This is a book that I have always wanted to read, having read some of Maya Angelou’s poems as well as seeing her words quoted extensively on Facebook. I didn’t know the specifics of her life, only that she was an esteemed writer and activist and perceived as a woman of great wisdom and sense.
Reading the memoirs of her early life does perhaps not give you detailed information of her activism but it does show how the seeds are sown. Growing up with her grandmother “Momma” in the South is presented as both terrifying and comforting, the terror provided by the racism, ever prevalent and the comfort from the presence of her family, especially Momma and Maya’s brother, Bailey. There are incidents described here that make me wonder what world it is that we live in, such as, where men have to hide in vegetable boxes to ensure that they don’t get murdered before the end of the night for a crime that someone else committed, just because of the colour of their skin.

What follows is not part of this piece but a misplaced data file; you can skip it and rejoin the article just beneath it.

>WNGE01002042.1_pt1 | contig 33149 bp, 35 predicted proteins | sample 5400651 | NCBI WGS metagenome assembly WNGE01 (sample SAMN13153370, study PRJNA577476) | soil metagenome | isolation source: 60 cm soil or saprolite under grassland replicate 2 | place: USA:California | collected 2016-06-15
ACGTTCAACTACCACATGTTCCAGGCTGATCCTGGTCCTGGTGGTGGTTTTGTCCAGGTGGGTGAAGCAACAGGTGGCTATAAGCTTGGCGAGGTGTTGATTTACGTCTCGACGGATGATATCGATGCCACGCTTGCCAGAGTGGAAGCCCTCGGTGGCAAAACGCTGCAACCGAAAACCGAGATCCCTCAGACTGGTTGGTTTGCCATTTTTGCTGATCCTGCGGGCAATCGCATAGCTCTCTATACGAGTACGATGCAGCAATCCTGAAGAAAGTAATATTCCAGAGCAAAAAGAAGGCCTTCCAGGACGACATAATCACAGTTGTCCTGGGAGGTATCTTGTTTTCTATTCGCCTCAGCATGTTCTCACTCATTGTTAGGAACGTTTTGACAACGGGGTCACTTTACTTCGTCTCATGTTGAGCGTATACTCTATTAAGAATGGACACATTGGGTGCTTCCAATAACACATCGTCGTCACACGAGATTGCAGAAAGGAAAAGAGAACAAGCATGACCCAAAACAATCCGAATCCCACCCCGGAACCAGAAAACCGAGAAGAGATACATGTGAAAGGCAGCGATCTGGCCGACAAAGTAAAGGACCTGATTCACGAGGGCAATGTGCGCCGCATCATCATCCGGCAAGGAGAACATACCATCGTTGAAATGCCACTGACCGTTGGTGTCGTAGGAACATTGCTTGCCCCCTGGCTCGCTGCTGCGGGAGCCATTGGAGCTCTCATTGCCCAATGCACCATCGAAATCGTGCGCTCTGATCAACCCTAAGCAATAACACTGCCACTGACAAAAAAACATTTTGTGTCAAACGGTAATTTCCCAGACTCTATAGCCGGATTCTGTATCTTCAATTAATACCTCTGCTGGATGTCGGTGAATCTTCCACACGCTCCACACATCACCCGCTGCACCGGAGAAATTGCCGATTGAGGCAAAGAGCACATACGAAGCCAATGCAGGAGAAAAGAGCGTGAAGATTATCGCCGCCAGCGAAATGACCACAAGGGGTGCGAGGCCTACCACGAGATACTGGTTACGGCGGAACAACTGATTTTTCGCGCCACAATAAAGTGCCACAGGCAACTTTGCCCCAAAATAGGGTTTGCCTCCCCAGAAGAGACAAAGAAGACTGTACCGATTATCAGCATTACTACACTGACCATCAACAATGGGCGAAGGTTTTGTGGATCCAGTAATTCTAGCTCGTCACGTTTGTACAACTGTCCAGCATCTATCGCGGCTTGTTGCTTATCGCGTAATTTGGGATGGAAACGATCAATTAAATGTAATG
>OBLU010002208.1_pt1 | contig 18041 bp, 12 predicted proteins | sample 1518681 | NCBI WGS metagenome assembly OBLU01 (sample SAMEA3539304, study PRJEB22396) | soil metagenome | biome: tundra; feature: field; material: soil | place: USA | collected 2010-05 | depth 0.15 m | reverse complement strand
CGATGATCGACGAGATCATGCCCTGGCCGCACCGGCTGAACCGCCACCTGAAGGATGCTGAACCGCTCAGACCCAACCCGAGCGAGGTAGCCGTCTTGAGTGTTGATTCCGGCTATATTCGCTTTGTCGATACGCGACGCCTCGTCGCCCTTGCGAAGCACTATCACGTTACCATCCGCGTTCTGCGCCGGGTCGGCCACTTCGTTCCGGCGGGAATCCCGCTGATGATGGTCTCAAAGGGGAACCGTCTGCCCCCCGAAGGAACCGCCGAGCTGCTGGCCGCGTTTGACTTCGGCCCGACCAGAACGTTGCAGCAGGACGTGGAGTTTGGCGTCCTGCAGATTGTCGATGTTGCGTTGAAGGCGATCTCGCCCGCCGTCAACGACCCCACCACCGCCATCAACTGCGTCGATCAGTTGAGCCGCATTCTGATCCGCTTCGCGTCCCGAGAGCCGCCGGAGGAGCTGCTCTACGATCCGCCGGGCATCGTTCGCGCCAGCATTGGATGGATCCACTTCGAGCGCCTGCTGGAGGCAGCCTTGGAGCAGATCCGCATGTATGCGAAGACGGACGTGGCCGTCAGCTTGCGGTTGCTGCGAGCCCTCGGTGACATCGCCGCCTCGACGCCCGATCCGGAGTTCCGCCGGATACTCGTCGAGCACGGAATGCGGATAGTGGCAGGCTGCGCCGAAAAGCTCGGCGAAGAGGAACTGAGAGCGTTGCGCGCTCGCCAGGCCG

Angelou is an entertaining narrator and the way that she describes her life is rippled with humour and intelligence. Despite the fact that she was sent away to live with her grandmother, there is no rancour towards her parents. In fact, she relates most things with a detachment, an analysis and is very good at conveying the sometimes strange ways that children interpret what is happening to them. Like all great memoir writers, it feels true; a representation of their life as they remember it, warts and all.
There is a lot of racism presented in this book and none of it is really easy to read about, as you would expect. Angelou’s narrative is a picture of what she knew as a child growing up and records experiences with her family as well as society as a whole. What you do get from it is an idea of how she has become strengthened by the life she has led and an acceptance that she wouldn’t have become the person she was unless she had come through all that was thrown at her. There is a great quote at the end of chapter 34 which has great power and sent chills down my spine when I read it and which needs to be read in order to fully understand this formidable woman.
Definitely worth reading.